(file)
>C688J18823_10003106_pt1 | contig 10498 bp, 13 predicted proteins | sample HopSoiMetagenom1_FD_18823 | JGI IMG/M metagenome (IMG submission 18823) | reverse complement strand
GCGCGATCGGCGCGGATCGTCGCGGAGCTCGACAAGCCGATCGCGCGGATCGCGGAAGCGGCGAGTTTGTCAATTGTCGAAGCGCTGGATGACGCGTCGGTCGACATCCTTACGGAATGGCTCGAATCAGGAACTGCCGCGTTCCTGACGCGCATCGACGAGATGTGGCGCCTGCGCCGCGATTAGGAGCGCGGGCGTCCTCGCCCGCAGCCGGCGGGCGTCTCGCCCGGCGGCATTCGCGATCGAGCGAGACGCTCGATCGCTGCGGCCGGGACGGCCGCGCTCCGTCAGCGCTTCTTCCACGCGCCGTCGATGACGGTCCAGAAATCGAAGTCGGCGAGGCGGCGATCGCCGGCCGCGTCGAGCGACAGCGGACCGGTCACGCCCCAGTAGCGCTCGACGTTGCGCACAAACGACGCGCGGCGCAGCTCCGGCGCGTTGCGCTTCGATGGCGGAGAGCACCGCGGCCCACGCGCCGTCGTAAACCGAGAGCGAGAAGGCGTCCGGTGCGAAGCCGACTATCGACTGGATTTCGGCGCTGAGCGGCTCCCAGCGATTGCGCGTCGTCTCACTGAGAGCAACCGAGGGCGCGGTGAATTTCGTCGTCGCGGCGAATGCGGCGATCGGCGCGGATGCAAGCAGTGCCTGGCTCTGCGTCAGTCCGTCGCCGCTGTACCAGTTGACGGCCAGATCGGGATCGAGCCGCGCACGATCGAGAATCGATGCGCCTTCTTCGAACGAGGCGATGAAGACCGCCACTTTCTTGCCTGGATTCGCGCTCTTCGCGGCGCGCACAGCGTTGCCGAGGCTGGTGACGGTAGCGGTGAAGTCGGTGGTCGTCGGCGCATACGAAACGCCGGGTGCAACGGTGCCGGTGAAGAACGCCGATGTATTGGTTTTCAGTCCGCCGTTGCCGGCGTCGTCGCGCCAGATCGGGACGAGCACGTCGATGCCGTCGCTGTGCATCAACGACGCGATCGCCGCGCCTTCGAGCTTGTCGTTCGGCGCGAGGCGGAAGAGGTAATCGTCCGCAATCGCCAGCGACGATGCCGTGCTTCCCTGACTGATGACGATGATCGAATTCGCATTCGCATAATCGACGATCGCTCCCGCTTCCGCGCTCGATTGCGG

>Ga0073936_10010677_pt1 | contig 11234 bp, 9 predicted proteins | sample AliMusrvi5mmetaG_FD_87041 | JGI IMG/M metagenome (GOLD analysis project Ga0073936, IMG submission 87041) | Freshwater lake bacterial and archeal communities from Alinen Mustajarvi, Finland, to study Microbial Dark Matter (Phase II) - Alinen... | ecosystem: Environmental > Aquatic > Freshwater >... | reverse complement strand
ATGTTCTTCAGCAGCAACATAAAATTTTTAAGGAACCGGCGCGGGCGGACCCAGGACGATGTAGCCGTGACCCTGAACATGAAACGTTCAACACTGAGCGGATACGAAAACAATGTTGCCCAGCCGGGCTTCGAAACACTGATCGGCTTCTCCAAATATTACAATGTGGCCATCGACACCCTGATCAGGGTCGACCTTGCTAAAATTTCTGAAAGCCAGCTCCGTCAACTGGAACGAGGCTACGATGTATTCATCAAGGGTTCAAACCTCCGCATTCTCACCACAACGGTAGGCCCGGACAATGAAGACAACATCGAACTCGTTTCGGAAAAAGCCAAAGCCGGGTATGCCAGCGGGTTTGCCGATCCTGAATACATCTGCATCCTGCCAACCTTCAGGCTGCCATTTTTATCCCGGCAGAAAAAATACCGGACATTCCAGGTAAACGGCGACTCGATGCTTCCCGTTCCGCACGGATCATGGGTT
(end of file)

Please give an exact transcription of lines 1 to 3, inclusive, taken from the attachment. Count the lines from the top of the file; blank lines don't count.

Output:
>C688J18823_10003106_pt1 | contig 10498 bp, 13 predicted proteins | sample HopSoiMetagenom1_FD_18823 | JGI IMG/M metagenome (IMG submission 18823) | reverse complement strand
GCGCGATCGGCGCGGATCGTCGCGGAGCTCGACAAGCCGATCGCGCGGATCGCGGAAGCGGCGAGTTTGTCAATTGTCGAAGCGCTGGATGACGCGTCGGTCGACATCCTTACGGAATGGCTCGAATCAGGAACTGCCGCGTTCCTGACGCGCATCGACGAGATGTGGCGCCTGCGCCGCGATTAGGAGCGCGGGCGTCCTCGCCCGCAGCCGGCGGGCGTCTCGCCCGGCGGCATTCGCGATCGAGCGAGACGCTCGATCGCTGCGGCCGGGACGGCCGCGCTCCGTCAGCGCTTCTTCCACGCGCCGTCGATGACGGTCCAGAAATCGAAGTCGGCGAGGCGGCGATCGCCGGCCGCGTCGAGCGACAGCGGACCGGTCACGCCCCAGTAGCGCTCGACGTTGCGCACAAACGACGCGCGGCGCAGCTCCGGCGCGTTGCGCTTCGATGGCGGAGAGCACCGCGGCCCACGCGCCGTCGTAAACCGAGAGCGAGAAGGCGTCCGGTGCGAAGCCGACTATCGACTGGATTTCGGCGCTGAGCGGCTCCCAGCGATTGCGCGTCGTCTCACTGAGAGCAACCGAGGGCGCGGTGAATTTCGTCGTCGCGGCGAATGCGGCGATCGGCGCGGATGCAAGCAGTGCCTGGCTCTGCGTCAGTCCGTCGCCGCTGTACCAGTTGACGGCCAGATCGGGATCGAGCCGCGCACGATCGAGAATCGATGCGCCTTCTTCGAACGAGGCGATGAAGACCGCCACTTTCTTGCCTGGATTCGCGCTCTTCGCGGCGCGCACAGCGTTGCCGAGGCTGGTGACGGTAGCGGTGAAGTCGGTGGTCGTCGGCGCATACGAAACGCCGGGTGCAACGGTGCCGGTGAAGAACGCCGATGTATTGGTTTTCAGTCCGCCGTTGCCGGCGTCGTCGCGCCAGATCGGGACGAGCACGTCGATGCCGTCGCTGTGCATCAACGACGCGATCGCCGCGCCTTCGAGCTTGTCGTTCGGCGCGAGGCGGAAGAGGTAATCGTCCGCAATCGCCAGCGACGATGCCGTGCTTCCCTGACTGATGACGATGATCGAATTCGCATTCGCATAATCGACGATCGCTCCCGCTTCCGCGCTCGATTGCGG

>Ga0073936_10010677_pt1 | contig 11234 bp, 9 predicted proteins | sample AliMusrvi5mmetaG_FD_87041 | JGI IMG/M metagenome (GOLD analysis project Ga0073936, IMG submission 87041) | Freshwater lake bacterial and archeal communities from Alinen Mustajarvi, Finland, to study Microbial Dark Matter (Phase II) - Alinen... | ecosystem: Environmental > Aquatic > Freshwater >... | reverse complement strand